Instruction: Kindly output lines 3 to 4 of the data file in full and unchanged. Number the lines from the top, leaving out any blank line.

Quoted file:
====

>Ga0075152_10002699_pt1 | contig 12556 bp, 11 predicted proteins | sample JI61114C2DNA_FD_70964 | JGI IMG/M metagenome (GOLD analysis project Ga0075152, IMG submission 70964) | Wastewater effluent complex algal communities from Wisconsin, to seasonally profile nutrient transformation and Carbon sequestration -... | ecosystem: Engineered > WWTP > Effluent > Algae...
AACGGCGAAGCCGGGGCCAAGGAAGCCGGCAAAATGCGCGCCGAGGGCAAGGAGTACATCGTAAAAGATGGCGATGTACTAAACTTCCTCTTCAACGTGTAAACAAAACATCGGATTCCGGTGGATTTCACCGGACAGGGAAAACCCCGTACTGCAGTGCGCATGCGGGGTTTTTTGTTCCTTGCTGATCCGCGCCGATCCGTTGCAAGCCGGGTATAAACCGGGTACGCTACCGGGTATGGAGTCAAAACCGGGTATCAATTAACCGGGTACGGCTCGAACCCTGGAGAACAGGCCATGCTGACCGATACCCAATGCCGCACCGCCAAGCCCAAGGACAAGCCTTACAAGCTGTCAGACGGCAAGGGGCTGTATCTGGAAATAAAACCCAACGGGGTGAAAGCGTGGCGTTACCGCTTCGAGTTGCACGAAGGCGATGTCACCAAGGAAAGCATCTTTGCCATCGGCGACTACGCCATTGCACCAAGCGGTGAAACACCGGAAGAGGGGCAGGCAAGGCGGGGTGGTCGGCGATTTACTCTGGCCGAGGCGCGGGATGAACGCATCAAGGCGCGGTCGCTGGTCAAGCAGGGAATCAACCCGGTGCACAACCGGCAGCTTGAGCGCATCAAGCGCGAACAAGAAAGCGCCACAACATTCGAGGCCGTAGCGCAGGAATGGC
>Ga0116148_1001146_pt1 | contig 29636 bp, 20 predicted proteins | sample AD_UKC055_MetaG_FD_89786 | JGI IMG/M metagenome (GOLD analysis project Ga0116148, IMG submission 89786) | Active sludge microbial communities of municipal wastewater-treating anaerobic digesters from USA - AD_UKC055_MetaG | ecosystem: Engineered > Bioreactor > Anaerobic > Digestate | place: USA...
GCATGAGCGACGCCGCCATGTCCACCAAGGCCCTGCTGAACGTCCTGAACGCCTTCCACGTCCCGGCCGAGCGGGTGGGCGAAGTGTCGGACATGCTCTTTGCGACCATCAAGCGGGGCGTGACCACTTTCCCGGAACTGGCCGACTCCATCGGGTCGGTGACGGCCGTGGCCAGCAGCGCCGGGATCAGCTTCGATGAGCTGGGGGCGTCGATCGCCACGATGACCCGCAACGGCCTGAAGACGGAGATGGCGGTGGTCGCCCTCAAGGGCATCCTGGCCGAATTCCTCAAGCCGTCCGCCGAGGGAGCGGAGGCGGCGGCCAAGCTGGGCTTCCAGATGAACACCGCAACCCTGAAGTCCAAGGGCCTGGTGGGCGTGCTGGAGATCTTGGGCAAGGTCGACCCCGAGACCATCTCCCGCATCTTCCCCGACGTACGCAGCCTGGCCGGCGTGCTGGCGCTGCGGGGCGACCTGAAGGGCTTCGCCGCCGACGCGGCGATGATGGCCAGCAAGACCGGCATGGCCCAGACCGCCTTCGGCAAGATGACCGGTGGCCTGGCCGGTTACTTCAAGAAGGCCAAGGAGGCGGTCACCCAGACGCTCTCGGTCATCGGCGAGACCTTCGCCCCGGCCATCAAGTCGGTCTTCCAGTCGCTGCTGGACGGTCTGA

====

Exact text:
>Ga0116148_1001146_pt1 | contig 29636 bp, 20 predicted proteins | sample AD_UKC055_MetaG_FD_89786 | JGI IMG/M metagenome (GOLD analysis project Ga0116148, IMG submission 89786) | Active sludge microbial communities of municipal wastewater-treating anaerobic digesters from USA - AD_UKC055_MetaG | ecosystem: Engineered > Bioreactor > Anaerobic > Digestate | place: USA...
GCATGAGCGACGCCGCCATGTCCACCAAGGCCCTGCTGAACGTCCTGAACGCCTTCCACGTCCCGGCCGAGCGGGTGGGCGAAGTGTCGGACATGCTCTTTGCGACCATCAAGCGGGGCGTGACCACTTTCCCGGAACTGGCCGACTCCATCGGGTCGGTGACGGCCGTGGCCAGCAGCGCCGGGATCAGCTTCGATGAGCTGGGGGCGTCGATCGCCACGATGACCCGCAACGGCCTGAAGACGGAGATGGCGGTGGTCGCCCTCAAGGGCATCCTGGCCGAATTCCTCAAGCCGTCCGCCGAGGGAGCGGAGGCGGCGGCCAAGCTGGGCTTCCAGATGAACACCGCAACCCTGAAGTCCAAGGGCCTGGTGGGCGTGCTGGAGATCTTGGGCAAGGTCGACCCCGAGACCATCTCCCGCATCTTCCCCGACGTACGCAGCCTGGCCGGCGTGCTGGCGCTGCGGGGCGACCTGAAGGGCTTCGCCGCCGACGCGGCGATGATGGCCAGCAAGACCGGCATGGCCCAGACCGCCTTCGGCAAGATGACCGGTGGCCTGGCCGGTTACTTCAAGAAGGCCAAGGAGGCGGTCACCCAGACGCTCTCGGTCATCGGCGAGACCTTCGCCCCGGCCATCAAGTCGGTCTTCCAGTCGCTGCTGGACGGTCTGA